Note to the wise: When a hurricane comes, move your planes out of the way. Especially your really expensive F-22 fighter planes. After all, those babies are $339 mil apiece. Got the message?

Apparently the US Air Force didn’t get this message. Or, did they find themselves unable to follow the message?

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The Washington Times reported Tuesday that between 17 and 20 of these top-of-the-line fighter jets were damaged, some beyond the point of repair, when Hurricane Michael slammed ashore on Mexico Beach, Florida, not far from the Tyndall Air Force Base in the same state. The Times reports that more than a dozen of the F-22 Raptor stealth fighter jets were damaged after being left in the path of the extremely fierce storm:

President Trump’s tour Monday of devastation wrought by Hurricane Michael took him close to Florida’s Tyndall Air Force Base, where more than a dozen F-22 Raptor stealth fighter jets were damaged after being left in the path of the powerful storm.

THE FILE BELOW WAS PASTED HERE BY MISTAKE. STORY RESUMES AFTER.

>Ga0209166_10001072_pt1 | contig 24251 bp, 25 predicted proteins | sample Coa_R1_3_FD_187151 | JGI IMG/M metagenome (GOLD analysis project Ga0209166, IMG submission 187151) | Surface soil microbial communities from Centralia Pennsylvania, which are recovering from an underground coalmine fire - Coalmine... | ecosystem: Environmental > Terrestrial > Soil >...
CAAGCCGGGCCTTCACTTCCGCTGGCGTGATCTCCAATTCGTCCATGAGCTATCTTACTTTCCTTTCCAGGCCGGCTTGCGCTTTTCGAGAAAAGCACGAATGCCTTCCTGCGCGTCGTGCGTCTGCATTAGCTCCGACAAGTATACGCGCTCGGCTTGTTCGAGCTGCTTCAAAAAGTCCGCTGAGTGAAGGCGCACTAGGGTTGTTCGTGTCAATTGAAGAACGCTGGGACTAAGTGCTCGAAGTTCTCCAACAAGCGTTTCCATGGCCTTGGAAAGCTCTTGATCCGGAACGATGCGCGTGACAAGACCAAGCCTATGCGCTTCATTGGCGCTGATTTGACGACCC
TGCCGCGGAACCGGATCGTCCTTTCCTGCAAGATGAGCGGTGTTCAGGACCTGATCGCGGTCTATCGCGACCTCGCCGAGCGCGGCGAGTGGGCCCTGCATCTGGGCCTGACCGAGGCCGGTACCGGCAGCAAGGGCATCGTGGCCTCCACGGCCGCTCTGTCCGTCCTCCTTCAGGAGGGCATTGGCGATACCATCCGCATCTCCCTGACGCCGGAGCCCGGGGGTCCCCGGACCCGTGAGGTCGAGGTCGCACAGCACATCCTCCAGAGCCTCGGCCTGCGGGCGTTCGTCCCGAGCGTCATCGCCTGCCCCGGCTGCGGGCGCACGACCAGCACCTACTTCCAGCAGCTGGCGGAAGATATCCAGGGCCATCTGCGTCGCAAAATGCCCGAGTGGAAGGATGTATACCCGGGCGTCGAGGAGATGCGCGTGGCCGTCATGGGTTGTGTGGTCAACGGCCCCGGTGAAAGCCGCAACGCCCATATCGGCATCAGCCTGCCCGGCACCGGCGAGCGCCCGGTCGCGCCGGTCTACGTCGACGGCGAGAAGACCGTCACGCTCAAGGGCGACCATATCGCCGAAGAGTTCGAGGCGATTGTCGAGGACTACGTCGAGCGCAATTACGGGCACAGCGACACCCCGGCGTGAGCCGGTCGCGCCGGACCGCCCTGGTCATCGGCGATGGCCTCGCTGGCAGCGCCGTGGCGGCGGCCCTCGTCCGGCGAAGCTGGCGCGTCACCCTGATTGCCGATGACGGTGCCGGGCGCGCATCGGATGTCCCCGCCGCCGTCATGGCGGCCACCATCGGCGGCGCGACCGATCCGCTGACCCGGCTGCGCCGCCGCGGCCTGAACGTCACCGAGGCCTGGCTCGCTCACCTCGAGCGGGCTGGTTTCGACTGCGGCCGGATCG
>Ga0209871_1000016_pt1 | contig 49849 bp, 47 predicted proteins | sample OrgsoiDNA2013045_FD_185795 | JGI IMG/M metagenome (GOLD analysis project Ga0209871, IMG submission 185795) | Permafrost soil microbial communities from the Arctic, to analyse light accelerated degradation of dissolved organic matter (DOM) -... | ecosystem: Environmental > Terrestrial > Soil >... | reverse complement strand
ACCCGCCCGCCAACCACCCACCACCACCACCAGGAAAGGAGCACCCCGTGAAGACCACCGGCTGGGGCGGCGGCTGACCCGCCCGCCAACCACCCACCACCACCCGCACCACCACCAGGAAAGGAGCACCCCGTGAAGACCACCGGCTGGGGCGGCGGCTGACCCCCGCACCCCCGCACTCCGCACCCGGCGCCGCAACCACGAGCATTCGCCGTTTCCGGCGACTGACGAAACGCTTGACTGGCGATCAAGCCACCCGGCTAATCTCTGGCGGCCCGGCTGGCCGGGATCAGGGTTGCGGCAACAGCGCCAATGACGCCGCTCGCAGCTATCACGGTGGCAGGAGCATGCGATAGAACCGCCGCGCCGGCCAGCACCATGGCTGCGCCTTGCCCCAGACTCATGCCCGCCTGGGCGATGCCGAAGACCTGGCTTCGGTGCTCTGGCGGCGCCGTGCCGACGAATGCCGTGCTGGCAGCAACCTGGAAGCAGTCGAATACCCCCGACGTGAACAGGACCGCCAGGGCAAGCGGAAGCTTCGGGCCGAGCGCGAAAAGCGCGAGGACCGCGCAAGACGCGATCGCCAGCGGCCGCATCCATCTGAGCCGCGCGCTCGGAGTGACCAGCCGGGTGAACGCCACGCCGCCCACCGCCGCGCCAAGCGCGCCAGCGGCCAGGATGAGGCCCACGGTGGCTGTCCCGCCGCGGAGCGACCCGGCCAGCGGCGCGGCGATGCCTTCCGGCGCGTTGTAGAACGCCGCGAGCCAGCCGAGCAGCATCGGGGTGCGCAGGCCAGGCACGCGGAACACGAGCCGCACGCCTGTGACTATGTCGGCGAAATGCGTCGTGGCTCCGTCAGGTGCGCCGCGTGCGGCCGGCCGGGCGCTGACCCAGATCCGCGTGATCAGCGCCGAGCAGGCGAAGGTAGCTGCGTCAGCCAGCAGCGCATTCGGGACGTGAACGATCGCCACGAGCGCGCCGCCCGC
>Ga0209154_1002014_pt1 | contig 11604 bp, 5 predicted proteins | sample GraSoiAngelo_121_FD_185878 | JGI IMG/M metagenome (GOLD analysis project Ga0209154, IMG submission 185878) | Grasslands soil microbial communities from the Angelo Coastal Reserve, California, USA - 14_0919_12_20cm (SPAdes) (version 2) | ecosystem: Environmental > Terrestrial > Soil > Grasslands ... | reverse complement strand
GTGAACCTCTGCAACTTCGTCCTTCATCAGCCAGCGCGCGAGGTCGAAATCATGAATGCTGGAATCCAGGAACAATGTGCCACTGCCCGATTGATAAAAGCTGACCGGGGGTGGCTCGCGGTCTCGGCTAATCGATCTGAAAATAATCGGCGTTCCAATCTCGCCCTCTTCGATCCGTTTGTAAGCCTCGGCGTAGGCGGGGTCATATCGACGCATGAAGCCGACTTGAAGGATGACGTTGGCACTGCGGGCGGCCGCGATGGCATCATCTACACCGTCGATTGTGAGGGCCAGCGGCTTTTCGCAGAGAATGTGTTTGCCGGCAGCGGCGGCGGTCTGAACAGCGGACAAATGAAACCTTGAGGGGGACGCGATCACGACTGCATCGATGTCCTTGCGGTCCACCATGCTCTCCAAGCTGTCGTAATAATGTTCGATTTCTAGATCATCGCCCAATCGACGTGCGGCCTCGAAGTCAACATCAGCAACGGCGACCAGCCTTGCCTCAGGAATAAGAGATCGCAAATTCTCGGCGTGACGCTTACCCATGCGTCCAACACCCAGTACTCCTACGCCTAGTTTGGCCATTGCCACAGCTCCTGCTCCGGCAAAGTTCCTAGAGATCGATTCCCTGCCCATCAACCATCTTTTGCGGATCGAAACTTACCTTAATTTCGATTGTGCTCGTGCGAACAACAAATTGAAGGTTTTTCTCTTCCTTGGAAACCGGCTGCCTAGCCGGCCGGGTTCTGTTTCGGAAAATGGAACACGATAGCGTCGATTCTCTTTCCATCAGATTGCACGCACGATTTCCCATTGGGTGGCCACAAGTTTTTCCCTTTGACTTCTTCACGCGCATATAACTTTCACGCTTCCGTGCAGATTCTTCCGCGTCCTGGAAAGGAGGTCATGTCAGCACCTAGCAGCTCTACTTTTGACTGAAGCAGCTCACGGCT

The pricey fighter jets — some possibly damaged beyond repair — were caught in the widespread destruction that took at least 18 lives, flattened homes, downed trees and buckled roads from Florida to Virginia.

The decision to leave roughly $7.5 billion in aircraft in the path of a hurricane raised eyebrows, including among defense analysts who say the Pentagon’s entire high-tech strategy continues to make its fighter jets vulnerable to weather and other mishaps when they are grounded for repairs.

“This becomes sort of a self-defeating cycle where we have $400 million aircraft that can’t fly precisely because they are $400 million aircraft,” said Dan Grazier, a defense fellow at Project on Government Oversight. “If we were buying simpler aircraft then it would be a whole lot easier for the base commander to get these aircraft up and in working order, at least more of them.”

This is quite a statement. The F-22 is held to be the tip of the American air defense sword. A superb airplane (when it works), it can do things no other plane in the world can do. It boasts a radar profile the size of a marble, making it virtually undetectable by enemy radars. It is highly maneuverable with thrust-vectoring built into its engines.